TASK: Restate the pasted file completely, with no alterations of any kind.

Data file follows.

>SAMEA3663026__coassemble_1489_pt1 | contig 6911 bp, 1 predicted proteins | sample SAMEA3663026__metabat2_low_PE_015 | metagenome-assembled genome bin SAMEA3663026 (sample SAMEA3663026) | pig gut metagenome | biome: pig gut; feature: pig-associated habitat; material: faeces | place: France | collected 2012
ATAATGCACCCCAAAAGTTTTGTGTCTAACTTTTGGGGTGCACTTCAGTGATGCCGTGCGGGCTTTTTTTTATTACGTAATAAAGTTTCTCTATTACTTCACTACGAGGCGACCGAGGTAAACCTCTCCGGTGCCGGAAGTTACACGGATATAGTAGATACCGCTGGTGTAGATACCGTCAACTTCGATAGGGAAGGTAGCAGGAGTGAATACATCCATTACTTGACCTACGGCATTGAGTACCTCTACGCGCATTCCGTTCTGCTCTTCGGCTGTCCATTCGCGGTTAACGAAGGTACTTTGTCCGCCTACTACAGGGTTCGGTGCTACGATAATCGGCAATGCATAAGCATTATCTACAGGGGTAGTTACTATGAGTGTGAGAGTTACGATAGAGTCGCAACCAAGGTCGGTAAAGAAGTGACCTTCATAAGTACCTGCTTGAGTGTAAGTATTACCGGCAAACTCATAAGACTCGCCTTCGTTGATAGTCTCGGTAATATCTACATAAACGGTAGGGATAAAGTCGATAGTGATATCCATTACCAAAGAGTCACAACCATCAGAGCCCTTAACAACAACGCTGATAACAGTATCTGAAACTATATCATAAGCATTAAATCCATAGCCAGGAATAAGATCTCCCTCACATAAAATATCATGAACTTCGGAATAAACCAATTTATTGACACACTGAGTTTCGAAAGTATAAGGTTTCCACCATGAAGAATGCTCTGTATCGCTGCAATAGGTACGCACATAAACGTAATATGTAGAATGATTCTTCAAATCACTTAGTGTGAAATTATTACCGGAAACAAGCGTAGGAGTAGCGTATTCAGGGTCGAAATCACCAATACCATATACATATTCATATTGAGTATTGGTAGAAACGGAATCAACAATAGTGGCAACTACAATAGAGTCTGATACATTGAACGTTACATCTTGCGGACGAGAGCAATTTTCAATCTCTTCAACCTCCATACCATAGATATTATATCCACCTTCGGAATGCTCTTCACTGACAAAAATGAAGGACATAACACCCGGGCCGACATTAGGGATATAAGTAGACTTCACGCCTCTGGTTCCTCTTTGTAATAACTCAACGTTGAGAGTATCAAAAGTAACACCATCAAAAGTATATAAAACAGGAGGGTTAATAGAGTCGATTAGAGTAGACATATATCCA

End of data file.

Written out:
>SAMEA3663026__coassemble_1489_pt1 | contig 6911 bp, 1 predicted proteins | sample SAMEA3663026__metabat2_low_PE_015 | metagenome-assembled genome bin SAMEA3663026 (sample SAMEA3663026) | pig gut metagenome | biome: pig gut; feature: pig-associated habitat; material: faeces | place: France | collected 2012
ATAATGCACCCCAAAAGTTTTGTGTCTAACTTTTGGGGTGCACTTCAGTGATGCCGTGCGGGCTTTTTTTTATTACGTAATAAAGTTTCTCTATTACTTCACTACGAGGCGACCGAGGTAAACCTCTCCGGTGCCGGAAGTTACACGGATATAGTAGATACCGCTGGTGTAGATACCGTCAACTTCGATAGGGAAGGTAGCAGGAGTGAATACATCCATTACTTGACCTACGGCATTGAGTACCTCTACGCGCATTCCGTTCTGCTCTTCGGCTGTCCATTCGCGGTTAACGAAGGTACTTTGTCCGCCTACTACAGGGTTCGGTGCTACGATAATCGGCAATGCATAAGCATTATCTACAGGGGTAGTTACTATGAGTGTGAGAGTTACGATAGAGTCGCAACCAAGGTCGGTAAAGAAGTGACCTTCATAAGTACCTGCTTGAGTGTAAGTATTACCGGCAAACTCATAAGACTCGCCTTCGTTGATAGTCTCGGTAATATCTACATAAACGGTAGGGATAAAGTCGATAGTGATATCCATTACCAAAGAGTCACAACCATCAGAGCCCTTAACAACAACGCTGATAACAGTATCTGAAACTATATCATAAGCATTAAATCCATAGCCAGGAATAAGATCTCCCTCACATAAAATATCATGAACTTCGGAATAAACCAATTTATTGACACACTGAGTTTCGAAAGTATAAGGTTTCCACCATGAAGAATGCTCTGTATCGCTGCAATAGGTACGCACATAAACGTAATATGTAGAATGATTCTTCAAATCACTTAGTGTGAAATTATTACCGGAAACAAGCGTAGGAGTAGCGTATTCAGGGTCGAAATCACCAATACCATATACATATTCATATTGAGTATTGGTAGAAACGGAATCAACAATAGTGGCAACTACAATAGAGTCTGATACATTGAACGTTACATCTTGCGGACGAGAGCAATTTTCAATCTCTTCAACCTCCATACCATAGATATTATATCCACCTTCGGAATGCTCTTCACTGACAAAAATGAAGGACATAACACCCGGGCCGACATTAGGGATATAAGTAGACTTCACGCCTCTGGTTCCTCTTTGTAATAACTCAACGTTGAGAGTATCAAAAGTAACACCATCAAAAGTATATAAAACAGGAGGGTTAATAGAGTCGATTAGAGTAGACATATATCCA